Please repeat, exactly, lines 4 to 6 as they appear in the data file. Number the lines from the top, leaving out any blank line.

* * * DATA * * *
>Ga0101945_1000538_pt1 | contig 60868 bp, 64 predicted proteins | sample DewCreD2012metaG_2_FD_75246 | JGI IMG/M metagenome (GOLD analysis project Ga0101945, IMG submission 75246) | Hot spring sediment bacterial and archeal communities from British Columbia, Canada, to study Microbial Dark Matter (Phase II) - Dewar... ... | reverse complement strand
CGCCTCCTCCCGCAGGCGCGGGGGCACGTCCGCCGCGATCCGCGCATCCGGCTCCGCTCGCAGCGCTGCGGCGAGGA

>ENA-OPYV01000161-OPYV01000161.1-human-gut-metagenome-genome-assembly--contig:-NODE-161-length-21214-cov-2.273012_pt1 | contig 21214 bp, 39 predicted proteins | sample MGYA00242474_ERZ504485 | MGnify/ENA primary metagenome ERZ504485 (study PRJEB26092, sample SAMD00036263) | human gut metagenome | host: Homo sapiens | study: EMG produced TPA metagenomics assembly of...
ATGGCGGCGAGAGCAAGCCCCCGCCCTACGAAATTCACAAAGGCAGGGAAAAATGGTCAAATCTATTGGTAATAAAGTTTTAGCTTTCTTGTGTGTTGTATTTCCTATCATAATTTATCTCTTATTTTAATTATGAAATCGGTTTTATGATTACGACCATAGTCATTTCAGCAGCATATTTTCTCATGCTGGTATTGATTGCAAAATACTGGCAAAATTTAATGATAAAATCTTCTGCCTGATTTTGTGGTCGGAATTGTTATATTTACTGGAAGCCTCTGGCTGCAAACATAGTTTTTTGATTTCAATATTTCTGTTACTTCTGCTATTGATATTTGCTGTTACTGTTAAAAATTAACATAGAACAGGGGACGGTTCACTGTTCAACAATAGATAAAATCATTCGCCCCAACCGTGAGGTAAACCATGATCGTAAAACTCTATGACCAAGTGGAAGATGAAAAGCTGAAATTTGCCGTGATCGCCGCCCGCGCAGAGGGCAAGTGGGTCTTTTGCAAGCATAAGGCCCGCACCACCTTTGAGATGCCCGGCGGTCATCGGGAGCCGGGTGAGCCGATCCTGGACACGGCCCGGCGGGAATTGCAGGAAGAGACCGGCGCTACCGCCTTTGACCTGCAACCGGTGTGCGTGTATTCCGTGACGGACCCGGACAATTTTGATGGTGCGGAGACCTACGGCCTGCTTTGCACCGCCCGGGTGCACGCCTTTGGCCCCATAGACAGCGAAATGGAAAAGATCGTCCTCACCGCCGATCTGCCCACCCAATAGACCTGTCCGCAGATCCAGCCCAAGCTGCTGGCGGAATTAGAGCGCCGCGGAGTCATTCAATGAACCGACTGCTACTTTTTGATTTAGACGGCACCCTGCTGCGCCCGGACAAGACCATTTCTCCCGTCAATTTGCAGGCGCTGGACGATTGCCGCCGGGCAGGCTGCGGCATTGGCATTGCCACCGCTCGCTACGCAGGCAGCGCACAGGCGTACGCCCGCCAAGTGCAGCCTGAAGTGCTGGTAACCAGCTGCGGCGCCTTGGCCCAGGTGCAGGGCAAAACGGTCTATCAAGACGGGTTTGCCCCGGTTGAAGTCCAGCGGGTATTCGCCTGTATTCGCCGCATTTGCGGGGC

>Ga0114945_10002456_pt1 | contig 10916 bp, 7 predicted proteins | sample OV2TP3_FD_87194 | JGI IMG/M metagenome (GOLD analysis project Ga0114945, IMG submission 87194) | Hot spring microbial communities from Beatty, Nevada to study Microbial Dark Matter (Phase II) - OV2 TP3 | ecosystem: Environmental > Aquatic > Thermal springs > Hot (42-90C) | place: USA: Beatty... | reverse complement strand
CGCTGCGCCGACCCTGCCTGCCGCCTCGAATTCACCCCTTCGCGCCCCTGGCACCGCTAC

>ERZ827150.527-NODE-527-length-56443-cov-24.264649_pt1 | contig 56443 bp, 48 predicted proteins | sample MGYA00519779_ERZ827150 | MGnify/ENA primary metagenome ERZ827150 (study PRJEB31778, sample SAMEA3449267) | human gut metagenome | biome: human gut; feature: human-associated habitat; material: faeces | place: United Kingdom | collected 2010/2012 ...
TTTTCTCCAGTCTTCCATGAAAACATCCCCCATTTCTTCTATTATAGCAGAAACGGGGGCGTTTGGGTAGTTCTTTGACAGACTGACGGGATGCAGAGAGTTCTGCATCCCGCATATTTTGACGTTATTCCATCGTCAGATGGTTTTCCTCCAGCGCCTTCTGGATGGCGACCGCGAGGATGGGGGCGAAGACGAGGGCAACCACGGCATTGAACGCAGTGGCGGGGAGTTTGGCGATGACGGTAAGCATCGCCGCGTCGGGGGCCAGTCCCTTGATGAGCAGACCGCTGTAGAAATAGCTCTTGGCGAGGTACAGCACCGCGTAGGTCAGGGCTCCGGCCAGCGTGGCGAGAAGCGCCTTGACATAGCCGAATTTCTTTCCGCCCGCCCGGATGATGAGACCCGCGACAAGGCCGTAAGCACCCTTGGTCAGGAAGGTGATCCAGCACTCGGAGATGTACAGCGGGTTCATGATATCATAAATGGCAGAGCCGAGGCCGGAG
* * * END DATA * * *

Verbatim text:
ATGGCGGCGAGAGCAAGCCCCCGCCCTACGAAATTCACAAAGGCAGGGAAAAATGGTCAAATCTATTGGTAATAAAGTTTTAGCTTTCTTGTGTGTTGTATTTCCTATCATAATTTATCTCTTATTTTAATTATGAAATCGGTTTTATGATTACGACCATAGTCATTTCAGCAGCATATTTTCTCATGCTGGTATTGATTGCAAAATACTGGCAAAATTTAATGATAAAATCTTCTGCCTGATTTTGTGGTCGGAATTGTTATATTTACTGGAAGCCTCTGGCTGCAAACATAGTTTTTTGATTTCAATATTTCTGTTACTTCTGCTATTGATATTTGCTGTTACTGTTAAAAATTAACATAGAACAGGGGACGGTTCACTGTTCAACAATAGATAAAATCATTCGCCCCAACCGTGAGGTAAACCATGATCGTAAAACTCTATGACCAAGTGGAAGATGAAAAGCTGAAATTTGCCGTGATCGCCGCCCGCGCAGAGGGCAAGTGGGTCTTTTGCAAGCATAAGGCCCGCACCACCTTTGAGATGCCCGGCGGTCATCGGGAGCCGGGTGAGCCGATCCTGGACACGGCCCGGCGGGAATTGCAGGAAGAGACCGGCGCTACCGCCTTTGACCTGCAACCGGTGTGCGTGTATTCCGTGACGGACCCGGACAATTTTGATGGTGCGGAGACCTACGGCCTGCTTTGCACCGCCCGGGTGCACGCCTTTGGCCCCATAGACAGCGAAATGGAAAAGATCGTCCTCACCGCCGATCTGCCCACCCAATAGACCTGTCCGCAGATCCAGCCCAAGCTGCTGGCGGAATTAGAGCGCCGCGGAGTCATTCAATGAACCGACTGCTACTTTTTGATTTAGACGGCACCCTGCTGCGCCCGGACAAGACCATTTCTCCCGTCAATTTGCAGGCGCTGGACGATTGCCGCCGGGCAGGCTGCGGCATTGGCATTGCCACCGCTCGCTACGCAGGCAGCGCACAGGCGTACGCCCGCCAAGTGCAGCCTGAAGTGCTGGTAACCAGCTGCGGCGCCTTGGCCCAGGTGCAGGGCAAAACGGTCTATCAAGACGGGTTTGCCCCGGTTGAAGTCCAGCGGGTATTCGCCTGTATTCGCCGCATTTGCGGGGC

>Ga0114945_10002456_pt1 | contig 10916 bp, 7 predicted proteins | sample OV2TP3_FD_87194 | JGI IMG/M metagenome (GOLD analysis project Ga0114945, IMG submission 87194) | Hot spring microbial communities from Beatty, Nevada to study Microbial Dark Matter (Phase II) - OV2 TP3 | ecosystem: Environmental > Aquatic > Thermal springs > Hot (42-90C) | place: USA: Beatty... | reverse complement strand
CGCTGCGCCGACCCTGCCTGCCGCCTCGAATTCACCCCTTCGCGCCCCTGGCACCGCTAC